Long-lasting pain, like the kind that accompanies osteoarthritis, is different. While it tells you that something is wrong, it often isn't as easy to relieve. Managing this type of pain is essential to enhance your quality of life and sense of well-being.
Many people with arthritis have found that by learning and practicing pain management skills, they can reduce their pain.
Get Healthy
One of the best ways you can manage your arthritis is by eating healthy and keeping your weight under control. When you eat right and stay fit, your body is in great shape to battle inflammation as well as keep extra pressure off painful joints.
The best way to start down the path of good nutrition and health is to make great choices when you sit down to eat. You don't have to go on a strict diet to gain benefits from good eating. Just choose the right foods in the right portions and much of the battle will be won. Keep reading for some easy ways to make some nutritional changes and advice on how to stay motivated when the going gets tough.
Make great mealtime choices
For most people, all you have to do is choose your foods wisely in order to keep extra weight off. No special diets are required!
For example, you should eat mostly fruits, vegetables, whole grains and high-fiber foods. In fact, two-thirds of your dinner plate should consist of vegetables and fruits like broccoli, tomatoes, cucumbers and carrots.
Portion control may be the most effective weight-loss strategy around. It beat out exercise, regular physical activity, fat reduction in diet, and eating more fruits and veggies for effectiveness, according to researchers. A study of 300 overweight people who were asked to practice five weight-loss strategies revealed that those who spent the most effort controlling portion size were most likely to lose weight and keep it off.
Don't drink your calories. Drinking even one sugar-sweetened soda a day can increase the risk of developing higher blood pressure and cholesterol. Quench your thirst with water instead.
Manage stress in healthy ways
Living with a chronic condition like arthritis/rheumatism can lead to emotional problems and significantly impact the quality of life. You may feel angry, frustrated, depressed or helpless because of your medical condition. Resist the temptation to handle stress in unhealthy ways — such as overeating, overindulging in alcohol, or taking drugs — that will only increase stress in the long run. Relaxation techniques like meditation can actually relieve pain, stress and depression.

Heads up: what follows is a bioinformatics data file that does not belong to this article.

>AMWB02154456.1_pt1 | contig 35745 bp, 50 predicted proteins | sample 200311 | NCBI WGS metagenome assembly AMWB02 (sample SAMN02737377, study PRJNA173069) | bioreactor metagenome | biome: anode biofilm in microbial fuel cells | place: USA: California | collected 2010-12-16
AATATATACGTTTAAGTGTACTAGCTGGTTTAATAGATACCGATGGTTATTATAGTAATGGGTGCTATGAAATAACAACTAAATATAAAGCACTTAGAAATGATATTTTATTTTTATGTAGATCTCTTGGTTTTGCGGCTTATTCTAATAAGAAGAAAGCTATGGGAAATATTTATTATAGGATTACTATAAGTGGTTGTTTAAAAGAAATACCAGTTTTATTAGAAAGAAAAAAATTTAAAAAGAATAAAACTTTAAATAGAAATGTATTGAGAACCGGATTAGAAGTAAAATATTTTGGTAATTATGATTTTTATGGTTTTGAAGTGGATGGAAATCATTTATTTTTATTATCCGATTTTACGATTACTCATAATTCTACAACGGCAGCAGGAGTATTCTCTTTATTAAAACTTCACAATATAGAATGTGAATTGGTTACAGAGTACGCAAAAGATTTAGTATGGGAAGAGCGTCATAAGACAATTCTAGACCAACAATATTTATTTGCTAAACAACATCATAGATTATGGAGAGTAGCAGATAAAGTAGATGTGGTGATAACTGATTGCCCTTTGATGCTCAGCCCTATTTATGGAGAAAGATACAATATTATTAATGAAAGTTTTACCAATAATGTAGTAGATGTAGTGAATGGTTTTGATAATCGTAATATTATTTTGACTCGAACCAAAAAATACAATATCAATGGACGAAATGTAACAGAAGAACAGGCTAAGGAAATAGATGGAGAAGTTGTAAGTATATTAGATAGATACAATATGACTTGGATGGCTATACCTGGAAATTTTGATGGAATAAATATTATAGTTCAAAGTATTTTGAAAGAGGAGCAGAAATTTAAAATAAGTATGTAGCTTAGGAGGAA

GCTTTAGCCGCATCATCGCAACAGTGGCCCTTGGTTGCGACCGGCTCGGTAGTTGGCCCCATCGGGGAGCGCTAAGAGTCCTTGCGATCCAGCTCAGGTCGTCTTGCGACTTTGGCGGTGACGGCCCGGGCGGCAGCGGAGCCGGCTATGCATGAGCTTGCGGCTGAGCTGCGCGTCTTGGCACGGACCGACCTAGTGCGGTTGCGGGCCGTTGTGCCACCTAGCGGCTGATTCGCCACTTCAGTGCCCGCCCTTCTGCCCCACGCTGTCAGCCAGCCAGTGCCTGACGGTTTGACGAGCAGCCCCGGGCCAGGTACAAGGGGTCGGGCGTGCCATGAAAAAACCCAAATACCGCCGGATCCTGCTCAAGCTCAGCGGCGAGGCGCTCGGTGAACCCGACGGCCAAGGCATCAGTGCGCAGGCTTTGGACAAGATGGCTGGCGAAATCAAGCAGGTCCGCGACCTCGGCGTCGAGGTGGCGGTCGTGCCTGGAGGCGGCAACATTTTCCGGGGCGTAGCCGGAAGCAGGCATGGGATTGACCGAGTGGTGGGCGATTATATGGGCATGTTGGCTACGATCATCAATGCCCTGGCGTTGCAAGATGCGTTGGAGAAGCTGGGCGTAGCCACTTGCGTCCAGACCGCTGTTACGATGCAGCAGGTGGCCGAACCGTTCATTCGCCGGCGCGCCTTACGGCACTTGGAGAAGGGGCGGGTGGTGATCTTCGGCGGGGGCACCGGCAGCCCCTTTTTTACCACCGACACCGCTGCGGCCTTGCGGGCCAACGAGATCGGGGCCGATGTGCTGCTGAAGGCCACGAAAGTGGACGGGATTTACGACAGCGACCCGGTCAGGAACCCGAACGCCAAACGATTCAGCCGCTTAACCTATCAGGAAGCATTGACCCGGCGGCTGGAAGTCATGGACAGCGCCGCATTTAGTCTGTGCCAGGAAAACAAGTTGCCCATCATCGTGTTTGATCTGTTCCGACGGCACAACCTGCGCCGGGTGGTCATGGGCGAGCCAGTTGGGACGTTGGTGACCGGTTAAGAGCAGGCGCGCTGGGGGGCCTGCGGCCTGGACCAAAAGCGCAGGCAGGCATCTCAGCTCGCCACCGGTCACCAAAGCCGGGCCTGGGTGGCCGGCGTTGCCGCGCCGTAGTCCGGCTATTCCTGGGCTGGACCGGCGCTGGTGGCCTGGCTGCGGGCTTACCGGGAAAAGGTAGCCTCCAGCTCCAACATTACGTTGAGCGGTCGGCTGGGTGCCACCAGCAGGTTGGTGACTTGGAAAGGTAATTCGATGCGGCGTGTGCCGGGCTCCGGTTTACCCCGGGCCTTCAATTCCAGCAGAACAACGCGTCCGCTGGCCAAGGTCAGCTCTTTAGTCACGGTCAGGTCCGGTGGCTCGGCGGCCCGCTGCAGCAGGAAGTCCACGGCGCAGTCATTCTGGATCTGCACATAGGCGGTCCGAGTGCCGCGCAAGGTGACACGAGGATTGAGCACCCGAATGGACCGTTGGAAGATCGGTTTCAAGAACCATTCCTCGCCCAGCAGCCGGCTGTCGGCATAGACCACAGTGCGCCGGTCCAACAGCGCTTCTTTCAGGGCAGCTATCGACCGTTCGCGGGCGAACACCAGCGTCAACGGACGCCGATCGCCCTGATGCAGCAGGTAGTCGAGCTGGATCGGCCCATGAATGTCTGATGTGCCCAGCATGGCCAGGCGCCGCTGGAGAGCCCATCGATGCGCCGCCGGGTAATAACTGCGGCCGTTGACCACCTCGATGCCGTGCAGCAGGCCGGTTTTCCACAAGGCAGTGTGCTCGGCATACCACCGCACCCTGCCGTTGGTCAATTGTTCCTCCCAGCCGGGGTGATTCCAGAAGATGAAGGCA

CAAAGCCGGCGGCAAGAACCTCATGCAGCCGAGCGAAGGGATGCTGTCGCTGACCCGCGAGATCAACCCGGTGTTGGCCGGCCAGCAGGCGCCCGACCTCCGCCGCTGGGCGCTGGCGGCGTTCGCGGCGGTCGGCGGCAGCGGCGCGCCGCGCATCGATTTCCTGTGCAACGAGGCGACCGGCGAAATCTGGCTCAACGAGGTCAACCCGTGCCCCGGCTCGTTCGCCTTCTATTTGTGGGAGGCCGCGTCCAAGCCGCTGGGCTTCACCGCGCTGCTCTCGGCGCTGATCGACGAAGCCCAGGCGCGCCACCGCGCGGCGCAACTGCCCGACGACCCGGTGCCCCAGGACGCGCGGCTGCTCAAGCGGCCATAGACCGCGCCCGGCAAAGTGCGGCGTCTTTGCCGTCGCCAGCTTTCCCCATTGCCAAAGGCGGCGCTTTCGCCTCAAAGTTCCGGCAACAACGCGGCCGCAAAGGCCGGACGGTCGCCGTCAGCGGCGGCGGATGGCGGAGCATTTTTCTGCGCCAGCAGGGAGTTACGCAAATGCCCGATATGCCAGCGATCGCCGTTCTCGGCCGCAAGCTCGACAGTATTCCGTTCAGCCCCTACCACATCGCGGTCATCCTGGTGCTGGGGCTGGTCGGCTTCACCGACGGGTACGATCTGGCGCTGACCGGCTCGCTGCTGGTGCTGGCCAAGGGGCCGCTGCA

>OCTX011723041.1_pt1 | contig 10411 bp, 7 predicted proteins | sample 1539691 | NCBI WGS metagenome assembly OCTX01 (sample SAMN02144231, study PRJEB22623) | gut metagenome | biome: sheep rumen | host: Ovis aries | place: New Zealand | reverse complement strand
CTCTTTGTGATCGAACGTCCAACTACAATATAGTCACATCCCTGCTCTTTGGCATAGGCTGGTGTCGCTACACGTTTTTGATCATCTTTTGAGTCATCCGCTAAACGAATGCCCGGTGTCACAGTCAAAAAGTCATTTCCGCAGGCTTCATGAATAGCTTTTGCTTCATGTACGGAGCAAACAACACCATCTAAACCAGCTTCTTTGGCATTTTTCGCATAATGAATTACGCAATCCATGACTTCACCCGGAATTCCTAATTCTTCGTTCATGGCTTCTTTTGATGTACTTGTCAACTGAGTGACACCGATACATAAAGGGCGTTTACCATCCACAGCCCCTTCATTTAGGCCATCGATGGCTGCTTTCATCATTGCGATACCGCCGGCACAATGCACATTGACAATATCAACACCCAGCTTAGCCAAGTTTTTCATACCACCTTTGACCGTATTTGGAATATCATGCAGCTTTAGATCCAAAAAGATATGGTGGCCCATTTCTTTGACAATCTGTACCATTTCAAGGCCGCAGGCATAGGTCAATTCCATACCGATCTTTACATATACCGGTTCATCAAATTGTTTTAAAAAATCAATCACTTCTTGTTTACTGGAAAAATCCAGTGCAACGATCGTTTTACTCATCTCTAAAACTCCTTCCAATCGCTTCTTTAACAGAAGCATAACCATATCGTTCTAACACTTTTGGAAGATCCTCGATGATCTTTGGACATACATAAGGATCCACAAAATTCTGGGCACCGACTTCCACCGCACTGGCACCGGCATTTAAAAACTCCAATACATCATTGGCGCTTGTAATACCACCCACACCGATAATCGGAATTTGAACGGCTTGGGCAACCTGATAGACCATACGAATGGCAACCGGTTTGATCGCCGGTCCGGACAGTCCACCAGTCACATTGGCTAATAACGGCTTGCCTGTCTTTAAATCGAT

Talk With Your Doctor
When you have arthritis, a great relationship with the right doctor can play a critical role in your treatment and the management of your pain and other symptoms. A good doctor-patient relationship is based on mutual respect and understanding.
You can start with your primary care physician who may end up referring you to a rheumatologist. A rheumatologist is an internist or pediatrician who has completed additional training in the diagnosis and treatment of arthritis and other diseases of the joints, muscles and bones. Many rheumatologists also conduct research to determine the cause and better treatment for arthritis and related diseases.
Dealing with arthritis can be a sometimes frustrating, always interesting journey. That's why it's important to have a knowledgeable and understanding doctor along for the ride.
Above all: Have faith in yourself!
The belief that you can change what you want to change, no matter what the circumstances, really can impact your success. Your level of self-belief helps determine how long you can stick with a diet or weight loss plan, even when you run into a bump in the road. Ask for encouragement from friends and family and find a realistic role model so you can tell yourself, "If she did it, I can, too!"

Dr Ashit Syngle, MD (PGI)
Director Healing Touch City Clinic
Senior Consultant Physician & Rheumatologist, Fortis Multispeciality Hospital